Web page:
TYPE: Fighter aircraft
ACCOMMODATION: Pilot only
POWER PLANT: Two Lockheed L-1000 axial-flow turbojets 2,345 kp thrust each
PERFORMANCE: 625 mph
COMMENT: The Lockheed L-133 was an exotic design started in 1939 which was proposed to be the first jet fighter of the United States Army Air Forces (USAAF) during World War II.
The radical design was to be powered by two axial-flow turbojets with an unusual blended wing-body canard design capable of 612 mph in level flight. The USAAF rejected the 1942 proposal, but the effort speeded the development of the USAAF’s first successful operational jet fighter, the Lockheed P-80 Shooting Star, which did see limited service near the end of war. The P-80 was a less radical design with a single British-based Allison J33 engine, with a conventional tail, but it retained a wing which was the same shape as the outer wing sections of the Lockheed P-38 Lightning.
The Lockheed aviation company was the first in the United States to start work on a turbojet-powered aircraft, the L-133 design started in 1939 as a number of “Paper Projects” by engineers around Clarence L. „Kelly“ Johnson. By 1940 preliminary work on a company-financed turbojet-fighter had been started, which progressed to several different versions on the drawing board. In the meantime, Lockheed was working on an axial-flow L-1000 turbojet engine of their own design, which was intended to power the culmination of the twin-engine jet fighter project, the Model L-133-02-01.
Throughout World War II, the development of a jet-powered fighter had the potential to bring a decisive advantage in the air battles of the war; as history played out, only Germany built significant numbers of jet fighters before the war ended, but they reached service in the Luftwaffe too late to make a difference.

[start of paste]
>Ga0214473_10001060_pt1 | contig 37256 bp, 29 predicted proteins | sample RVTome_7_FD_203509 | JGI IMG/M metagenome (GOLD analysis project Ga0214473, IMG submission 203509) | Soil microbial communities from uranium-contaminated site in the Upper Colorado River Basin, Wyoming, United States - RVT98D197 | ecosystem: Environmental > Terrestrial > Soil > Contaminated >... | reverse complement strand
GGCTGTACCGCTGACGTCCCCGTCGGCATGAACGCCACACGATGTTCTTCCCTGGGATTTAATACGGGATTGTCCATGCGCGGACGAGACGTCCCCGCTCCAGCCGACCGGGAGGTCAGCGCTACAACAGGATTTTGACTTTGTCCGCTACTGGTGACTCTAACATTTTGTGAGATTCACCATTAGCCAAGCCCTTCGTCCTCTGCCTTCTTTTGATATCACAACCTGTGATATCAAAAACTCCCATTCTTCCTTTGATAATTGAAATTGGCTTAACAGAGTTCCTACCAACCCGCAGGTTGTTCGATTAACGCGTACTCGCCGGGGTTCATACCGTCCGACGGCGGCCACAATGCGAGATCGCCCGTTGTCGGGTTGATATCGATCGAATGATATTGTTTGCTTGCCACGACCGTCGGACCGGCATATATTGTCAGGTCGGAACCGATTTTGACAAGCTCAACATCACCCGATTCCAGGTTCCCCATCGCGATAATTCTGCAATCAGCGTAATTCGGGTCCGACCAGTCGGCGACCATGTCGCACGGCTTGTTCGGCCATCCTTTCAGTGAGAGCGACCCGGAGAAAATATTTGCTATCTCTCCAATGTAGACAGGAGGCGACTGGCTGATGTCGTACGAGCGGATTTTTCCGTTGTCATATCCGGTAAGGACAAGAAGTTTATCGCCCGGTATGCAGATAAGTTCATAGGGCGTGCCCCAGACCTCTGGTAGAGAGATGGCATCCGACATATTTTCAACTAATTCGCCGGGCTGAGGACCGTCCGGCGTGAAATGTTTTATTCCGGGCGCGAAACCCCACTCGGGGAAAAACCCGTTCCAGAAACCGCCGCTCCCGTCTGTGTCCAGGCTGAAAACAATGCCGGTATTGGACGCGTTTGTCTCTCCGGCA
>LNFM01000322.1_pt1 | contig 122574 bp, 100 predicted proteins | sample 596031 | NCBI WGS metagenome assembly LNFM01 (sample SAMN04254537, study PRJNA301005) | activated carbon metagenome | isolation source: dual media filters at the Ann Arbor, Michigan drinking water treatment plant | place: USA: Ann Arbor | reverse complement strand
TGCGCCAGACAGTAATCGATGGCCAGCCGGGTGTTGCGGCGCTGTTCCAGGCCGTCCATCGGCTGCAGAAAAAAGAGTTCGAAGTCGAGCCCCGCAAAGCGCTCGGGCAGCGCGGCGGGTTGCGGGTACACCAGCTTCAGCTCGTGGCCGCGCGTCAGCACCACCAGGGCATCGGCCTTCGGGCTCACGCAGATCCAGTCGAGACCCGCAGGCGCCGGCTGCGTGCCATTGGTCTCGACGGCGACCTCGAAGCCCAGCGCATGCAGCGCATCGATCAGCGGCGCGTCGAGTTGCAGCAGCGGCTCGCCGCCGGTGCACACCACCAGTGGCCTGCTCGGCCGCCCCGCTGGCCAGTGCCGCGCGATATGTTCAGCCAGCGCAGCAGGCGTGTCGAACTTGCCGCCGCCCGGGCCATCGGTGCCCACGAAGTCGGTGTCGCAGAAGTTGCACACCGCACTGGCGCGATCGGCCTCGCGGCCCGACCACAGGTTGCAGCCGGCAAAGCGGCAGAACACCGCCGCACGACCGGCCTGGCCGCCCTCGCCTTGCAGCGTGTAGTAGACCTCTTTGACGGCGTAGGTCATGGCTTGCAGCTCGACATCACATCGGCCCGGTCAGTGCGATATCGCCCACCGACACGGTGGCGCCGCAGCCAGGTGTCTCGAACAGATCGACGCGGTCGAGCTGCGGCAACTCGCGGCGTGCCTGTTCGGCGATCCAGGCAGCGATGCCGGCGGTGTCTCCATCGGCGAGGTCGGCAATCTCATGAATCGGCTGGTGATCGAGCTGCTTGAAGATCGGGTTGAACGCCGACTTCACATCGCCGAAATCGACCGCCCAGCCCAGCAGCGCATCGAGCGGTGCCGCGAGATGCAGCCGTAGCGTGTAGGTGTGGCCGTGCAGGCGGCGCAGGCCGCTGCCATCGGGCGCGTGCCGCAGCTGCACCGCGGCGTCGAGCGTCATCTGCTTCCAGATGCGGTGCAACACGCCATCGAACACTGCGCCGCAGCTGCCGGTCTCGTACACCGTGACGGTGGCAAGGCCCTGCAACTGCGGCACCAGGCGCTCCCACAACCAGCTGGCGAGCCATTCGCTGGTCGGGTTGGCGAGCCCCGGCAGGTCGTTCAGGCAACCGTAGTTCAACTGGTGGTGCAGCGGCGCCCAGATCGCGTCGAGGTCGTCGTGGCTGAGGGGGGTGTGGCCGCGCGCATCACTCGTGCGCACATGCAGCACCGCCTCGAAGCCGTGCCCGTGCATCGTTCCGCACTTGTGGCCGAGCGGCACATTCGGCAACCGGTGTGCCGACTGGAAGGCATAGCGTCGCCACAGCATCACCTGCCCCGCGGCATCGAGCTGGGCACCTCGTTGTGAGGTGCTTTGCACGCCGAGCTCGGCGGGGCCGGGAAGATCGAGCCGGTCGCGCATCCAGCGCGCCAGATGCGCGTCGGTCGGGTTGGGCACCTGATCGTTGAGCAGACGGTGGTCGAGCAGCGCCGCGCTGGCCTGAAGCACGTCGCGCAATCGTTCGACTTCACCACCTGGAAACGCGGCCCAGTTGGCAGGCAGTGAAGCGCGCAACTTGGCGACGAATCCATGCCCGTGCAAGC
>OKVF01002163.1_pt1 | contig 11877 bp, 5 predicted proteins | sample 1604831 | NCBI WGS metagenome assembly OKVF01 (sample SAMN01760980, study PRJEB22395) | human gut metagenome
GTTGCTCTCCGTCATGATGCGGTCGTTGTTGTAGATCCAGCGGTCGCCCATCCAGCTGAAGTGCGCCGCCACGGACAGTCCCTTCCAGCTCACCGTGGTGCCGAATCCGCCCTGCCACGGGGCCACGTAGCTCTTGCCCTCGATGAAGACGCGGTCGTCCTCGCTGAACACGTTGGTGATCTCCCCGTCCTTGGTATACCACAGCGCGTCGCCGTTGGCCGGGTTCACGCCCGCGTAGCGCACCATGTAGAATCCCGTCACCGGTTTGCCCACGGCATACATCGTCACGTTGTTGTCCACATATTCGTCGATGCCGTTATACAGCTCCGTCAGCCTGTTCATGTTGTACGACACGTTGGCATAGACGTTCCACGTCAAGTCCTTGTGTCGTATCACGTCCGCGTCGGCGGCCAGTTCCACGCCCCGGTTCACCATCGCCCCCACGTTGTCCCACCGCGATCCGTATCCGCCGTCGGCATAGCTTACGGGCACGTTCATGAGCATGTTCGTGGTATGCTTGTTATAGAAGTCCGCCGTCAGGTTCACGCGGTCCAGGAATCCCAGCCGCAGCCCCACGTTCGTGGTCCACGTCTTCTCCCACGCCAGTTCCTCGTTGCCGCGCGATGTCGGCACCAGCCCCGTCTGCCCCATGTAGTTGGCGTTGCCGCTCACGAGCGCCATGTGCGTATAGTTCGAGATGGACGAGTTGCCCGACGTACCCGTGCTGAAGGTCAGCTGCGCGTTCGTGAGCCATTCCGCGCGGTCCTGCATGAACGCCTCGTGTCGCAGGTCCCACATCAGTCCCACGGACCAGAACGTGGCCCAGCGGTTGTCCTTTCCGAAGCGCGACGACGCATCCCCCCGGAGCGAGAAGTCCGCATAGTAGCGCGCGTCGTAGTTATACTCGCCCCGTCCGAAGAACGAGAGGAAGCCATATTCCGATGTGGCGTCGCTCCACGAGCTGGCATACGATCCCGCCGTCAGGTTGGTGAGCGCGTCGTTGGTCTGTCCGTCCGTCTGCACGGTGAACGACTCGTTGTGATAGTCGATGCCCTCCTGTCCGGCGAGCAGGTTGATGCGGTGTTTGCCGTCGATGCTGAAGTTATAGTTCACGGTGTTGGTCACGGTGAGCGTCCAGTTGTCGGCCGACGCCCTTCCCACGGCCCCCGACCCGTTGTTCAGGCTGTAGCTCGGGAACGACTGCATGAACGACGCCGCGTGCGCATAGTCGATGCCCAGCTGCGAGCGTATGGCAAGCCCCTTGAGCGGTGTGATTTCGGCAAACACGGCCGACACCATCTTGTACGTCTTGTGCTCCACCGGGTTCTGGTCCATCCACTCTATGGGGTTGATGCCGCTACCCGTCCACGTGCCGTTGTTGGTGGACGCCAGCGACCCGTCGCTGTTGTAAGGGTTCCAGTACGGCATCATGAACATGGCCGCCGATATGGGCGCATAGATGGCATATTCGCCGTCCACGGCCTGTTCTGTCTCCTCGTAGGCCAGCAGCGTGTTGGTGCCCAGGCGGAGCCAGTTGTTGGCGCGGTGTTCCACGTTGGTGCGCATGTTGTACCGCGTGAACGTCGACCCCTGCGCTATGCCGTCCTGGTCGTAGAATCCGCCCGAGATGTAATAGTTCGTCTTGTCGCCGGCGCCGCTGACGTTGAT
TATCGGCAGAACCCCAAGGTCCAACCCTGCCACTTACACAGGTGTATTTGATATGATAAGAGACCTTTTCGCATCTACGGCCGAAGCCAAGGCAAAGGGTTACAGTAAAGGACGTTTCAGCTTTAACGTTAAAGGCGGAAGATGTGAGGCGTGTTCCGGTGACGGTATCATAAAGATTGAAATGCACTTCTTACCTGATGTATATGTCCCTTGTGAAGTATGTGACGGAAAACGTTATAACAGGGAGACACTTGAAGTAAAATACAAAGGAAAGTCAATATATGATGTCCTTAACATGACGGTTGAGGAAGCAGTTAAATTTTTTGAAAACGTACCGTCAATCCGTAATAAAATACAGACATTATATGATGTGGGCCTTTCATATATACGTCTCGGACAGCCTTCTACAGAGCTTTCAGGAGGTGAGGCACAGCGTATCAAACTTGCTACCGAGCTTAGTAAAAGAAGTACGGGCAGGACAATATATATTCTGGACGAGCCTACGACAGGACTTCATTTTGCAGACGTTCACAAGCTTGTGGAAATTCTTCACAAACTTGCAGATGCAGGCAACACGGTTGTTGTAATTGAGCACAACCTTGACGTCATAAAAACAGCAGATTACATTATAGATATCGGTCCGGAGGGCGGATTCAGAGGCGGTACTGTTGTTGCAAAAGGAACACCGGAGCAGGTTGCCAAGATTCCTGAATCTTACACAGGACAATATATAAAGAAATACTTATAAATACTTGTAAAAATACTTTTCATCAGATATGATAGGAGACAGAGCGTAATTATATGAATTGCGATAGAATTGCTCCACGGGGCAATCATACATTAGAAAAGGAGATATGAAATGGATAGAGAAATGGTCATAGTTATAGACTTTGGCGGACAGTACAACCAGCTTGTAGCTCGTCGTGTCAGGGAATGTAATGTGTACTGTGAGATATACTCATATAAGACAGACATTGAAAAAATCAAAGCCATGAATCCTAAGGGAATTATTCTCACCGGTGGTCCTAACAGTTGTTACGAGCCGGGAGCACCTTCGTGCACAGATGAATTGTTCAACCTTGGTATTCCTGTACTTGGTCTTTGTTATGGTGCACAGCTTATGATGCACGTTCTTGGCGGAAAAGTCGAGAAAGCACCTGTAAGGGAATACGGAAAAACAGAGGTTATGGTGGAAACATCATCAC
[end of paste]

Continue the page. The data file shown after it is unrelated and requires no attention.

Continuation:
On March 30, 1942, Lockheed formally submitted the L-133-02-01 to the USAAF for consideration. Powered by two L-1000 turbojets and featuring a futuristic-appearing canard design with slotted flaps to enhance lift, the single-seat fighter was expected to have a top speed of 612 mph in level flight, but a range of only 310 mi.
The L-133 had a main wing shape that was essentially identical to the outer wing sections of the Lockheed P-38 Lightning. In many respects the L-133 was far ahead of its time, with futuristic features including: canard layout, blended wing-body planform, and two engines in a very low-drag integral fuselage location.
The USAAF considered the L-133 to be too advanced for the time, and did not pursue the project. The experience gained with the design served Lockheed well in the development of the USAAF’s first operational jet fighter, the P-80 Shooting Star. Although entering combat service after the war had ended, the P-80 was less advanced than the L-133. Because the USAAF didn’t give the L-133 project the go-ahead, the advanced engines intended for the L-133 had long pauses in their development. The most expedient engine choice for the P-80 thus became the Allison J33, based on British centrifugal compressor designs. The P-80 was a cheap-to-build single-engine aircraft with a conventional wing and tailplane design, not using the blended wing-body and canard layout of the L-133 (Ref.:24).